Florida's Gatorland preserve is home to thousands of big toothy reptiles. But recently, one of the gators, a ten-year-old female named Pearl, has been taking the spotlight. Pearl owes her fame – and her name – to the genetic mutation that makes her whole body pure white.

Pearl is albino: her body doesn't produce melanin, the pigment that normally provides colour to skin and scales. This leaves all 2.3 metres (7.5 feet) of her body gleaming as white as her sharp teeth, except for her eyes, which are tinged pink from the blood vessels showing through. 

Pearl may be unusual, but she isn't the only white gator at the park. An old male named Bouya Blan, originally from Louisiana, is almost as colourless as Pearl, except for a pair of blue eyes. Bouya Blan isn't a true albino – like the patchwork dolphins and spotted sharks we've seen before, he's leucistic, meaning he still has some pigment (around his eyes, as well as the mouth and parts of the tail). His brother Spots, previously of the Audobon Aquarium in Louisiana, had the same condition.

Unlike Pearl, Bouya Blan has a condition known as leucism, which causes only partial loss of pigmentation. Image: Gatorland Orlando/Facebook

In humans, albinism occurs only in one out of every several thousand people, but we don't know for sure how prevalent these conditions are in other species. There are records from all corners of the animal kingdom, however, from turtles to famous humpback whales.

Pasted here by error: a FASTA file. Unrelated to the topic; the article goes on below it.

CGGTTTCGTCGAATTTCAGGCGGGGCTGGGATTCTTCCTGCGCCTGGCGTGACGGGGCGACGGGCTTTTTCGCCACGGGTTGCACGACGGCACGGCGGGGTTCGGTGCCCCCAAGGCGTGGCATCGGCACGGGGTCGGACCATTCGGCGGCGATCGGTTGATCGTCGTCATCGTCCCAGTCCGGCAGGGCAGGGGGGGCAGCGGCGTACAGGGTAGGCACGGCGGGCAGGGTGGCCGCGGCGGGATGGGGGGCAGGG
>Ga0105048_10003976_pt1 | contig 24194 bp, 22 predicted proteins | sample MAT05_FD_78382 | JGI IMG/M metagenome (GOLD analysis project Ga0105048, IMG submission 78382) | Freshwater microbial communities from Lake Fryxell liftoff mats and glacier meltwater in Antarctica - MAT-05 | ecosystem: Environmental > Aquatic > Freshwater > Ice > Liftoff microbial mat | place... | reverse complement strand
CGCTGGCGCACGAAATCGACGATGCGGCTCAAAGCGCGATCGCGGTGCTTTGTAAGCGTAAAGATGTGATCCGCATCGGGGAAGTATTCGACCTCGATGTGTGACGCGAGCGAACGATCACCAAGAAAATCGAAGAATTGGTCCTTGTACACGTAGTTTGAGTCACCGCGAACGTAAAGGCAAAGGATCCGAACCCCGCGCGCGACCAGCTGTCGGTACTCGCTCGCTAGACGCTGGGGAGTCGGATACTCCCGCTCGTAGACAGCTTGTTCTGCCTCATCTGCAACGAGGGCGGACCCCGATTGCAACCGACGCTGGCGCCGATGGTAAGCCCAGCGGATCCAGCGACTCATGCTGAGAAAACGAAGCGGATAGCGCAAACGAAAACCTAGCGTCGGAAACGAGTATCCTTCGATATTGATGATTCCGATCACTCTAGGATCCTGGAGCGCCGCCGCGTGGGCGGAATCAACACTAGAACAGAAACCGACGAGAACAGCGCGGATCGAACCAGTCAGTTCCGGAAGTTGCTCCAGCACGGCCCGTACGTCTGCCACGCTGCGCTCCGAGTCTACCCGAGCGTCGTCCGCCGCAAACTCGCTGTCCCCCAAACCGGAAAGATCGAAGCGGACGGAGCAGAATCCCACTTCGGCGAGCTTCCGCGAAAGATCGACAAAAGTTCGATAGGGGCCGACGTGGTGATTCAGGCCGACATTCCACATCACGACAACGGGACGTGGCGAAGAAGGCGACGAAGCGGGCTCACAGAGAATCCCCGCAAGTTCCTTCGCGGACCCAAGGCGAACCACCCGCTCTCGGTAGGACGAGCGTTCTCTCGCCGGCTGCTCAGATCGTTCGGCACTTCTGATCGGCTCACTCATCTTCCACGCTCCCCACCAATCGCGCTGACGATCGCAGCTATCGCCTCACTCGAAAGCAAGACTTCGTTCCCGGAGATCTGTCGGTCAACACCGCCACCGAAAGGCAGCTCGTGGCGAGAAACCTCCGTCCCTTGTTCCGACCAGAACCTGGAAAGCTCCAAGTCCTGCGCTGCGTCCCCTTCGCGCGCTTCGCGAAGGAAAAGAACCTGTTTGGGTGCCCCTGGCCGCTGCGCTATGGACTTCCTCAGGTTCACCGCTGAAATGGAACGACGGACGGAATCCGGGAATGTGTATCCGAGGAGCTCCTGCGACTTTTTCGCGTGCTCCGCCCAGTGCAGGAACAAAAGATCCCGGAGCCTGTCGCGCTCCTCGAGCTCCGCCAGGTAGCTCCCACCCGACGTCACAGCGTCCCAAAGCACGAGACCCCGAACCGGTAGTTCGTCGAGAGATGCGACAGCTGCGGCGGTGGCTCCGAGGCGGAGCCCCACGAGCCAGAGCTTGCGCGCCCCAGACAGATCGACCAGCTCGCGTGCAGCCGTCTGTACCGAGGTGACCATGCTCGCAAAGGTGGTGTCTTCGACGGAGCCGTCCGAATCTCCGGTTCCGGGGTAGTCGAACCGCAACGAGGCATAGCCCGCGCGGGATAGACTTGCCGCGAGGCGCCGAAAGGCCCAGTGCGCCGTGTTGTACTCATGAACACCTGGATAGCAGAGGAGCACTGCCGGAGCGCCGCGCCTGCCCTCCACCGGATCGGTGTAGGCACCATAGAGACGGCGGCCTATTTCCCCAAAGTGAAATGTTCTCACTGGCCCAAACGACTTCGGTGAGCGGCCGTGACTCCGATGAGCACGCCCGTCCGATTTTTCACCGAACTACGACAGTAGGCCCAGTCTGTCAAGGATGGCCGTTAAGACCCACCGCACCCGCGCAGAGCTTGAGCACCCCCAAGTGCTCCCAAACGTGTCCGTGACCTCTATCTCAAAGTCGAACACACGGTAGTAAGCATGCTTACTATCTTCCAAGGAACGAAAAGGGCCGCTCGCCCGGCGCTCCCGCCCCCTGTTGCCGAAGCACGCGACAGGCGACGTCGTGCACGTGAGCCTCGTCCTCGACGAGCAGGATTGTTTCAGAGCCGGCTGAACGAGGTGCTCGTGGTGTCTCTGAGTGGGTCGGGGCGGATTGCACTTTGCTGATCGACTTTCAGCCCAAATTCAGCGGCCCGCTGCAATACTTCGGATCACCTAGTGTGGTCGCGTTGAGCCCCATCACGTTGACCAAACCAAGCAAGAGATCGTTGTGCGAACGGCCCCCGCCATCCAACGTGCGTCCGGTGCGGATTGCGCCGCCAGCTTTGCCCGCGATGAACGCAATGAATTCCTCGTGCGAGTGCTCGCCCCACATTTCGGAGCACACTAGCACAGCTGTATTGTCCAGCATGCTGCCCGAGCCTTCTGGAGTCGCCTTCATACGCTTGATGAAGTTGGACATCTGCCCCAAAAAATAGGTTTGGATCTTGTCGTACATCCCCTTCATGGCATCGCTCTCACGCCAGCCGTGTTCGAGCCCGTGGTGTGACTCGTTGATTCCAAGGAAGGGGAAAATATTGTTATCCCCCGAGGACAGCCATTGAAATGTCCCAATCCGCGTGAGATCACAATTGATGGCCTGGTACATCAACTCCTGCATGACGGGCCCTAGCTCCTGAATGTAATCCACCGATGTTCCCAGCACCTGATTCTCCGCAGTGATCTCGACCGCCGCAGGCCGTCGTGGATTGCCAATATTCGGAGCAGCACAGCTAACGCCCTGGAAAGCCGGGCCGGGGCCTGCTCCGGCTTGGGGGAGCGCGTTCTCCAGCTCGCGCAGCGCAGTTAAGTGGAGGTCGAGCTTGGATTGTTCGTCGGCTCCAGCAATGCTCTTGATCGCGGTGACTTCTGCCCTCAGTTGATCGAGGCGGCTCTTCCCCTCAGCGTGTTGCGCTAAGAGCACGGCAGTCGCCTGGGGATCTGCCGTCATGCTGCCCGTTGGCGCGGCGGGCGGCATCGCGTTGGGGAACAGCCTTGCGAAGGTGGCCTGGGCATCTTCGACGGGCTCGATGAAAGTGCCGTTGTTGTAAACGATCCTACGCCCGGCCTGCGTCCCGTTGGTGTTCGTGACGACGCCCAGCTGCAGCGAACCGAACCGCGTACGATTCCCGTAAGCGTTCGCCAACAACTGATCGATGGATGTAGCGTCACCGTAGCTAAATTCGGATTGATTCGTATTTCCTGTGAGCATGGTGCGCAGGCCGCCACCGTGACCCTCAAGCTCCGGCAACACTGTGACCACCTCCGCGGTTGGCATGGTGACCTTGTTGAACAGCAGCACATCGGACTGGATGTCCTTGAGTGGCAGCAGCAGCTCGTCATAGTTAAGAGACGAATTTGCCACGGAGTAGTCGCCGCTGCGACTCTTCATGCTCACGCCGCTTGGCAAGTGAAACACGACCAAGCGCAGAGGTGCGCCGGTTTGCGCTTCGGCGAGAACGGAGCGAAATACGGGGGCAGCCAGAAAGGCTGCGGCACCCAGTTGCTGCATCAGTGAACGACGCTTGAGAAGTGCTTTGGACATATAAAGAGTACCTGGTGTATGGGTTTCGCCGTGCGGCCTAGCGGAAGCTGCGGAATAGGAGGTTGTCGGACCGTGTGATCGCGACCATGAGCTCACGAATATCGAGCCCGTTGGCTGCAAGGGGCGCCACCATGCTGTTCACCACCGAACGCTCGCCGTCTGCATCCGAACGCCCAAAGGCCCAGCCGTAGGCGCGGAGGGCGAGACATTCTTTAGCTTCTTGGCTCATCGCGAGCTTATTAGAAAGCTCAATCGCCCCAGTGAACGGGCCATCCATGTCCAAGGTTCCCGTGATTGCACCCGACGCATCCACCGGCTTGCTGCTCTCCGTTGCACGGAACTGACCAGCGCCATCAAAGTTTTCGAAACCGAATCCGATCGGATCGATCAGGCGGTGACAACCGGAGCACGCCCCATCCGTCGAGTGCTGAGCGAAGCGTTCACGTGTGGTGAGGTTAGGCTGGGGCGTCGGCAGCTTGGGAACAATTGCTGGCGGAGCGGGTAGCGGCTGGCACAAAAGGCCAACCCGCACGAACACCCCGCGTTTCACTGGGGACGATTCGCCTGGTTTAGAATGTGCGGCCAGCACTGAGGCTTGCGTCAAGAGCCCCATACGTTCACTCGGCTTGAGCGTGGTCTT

Life can be tough for such animals in the wild. In alligators, whose normal green colouration helps them disappear in swampy surroundings, white scales act like a beacon to predators (or to prey wary of an ambush). This may be one of the main reasons albino animals are so rarely seen – many probably don't survive to live long lives.

Being pale also presents another problem: sensitive skin. Melanin is very handy for protecting against the sun, so animals without these pigments can be at risk to skin or eye damage. This can be especially devastating to a reptile who would normally spend a lot of time basking for warmth. At Gatorland, Pearl and Bouya Blan both live in special shaded enclosures.

White gators may not last long in the wild, but they're a big hit in zoos and aquariums. One of the most famous gators in the United States is a 21-year-old true albino named Claude, who lives at the California Academy of Sciences in San Francisco. Claude is so popular that he's even featured on gift shop merchandise.

Claude the albino gator at home in the Swamp at the California Academy of Sciences. Image: Brocken Inaglory (from Wikimedia Commons)


Top header image: Christoph Würbel, Flickr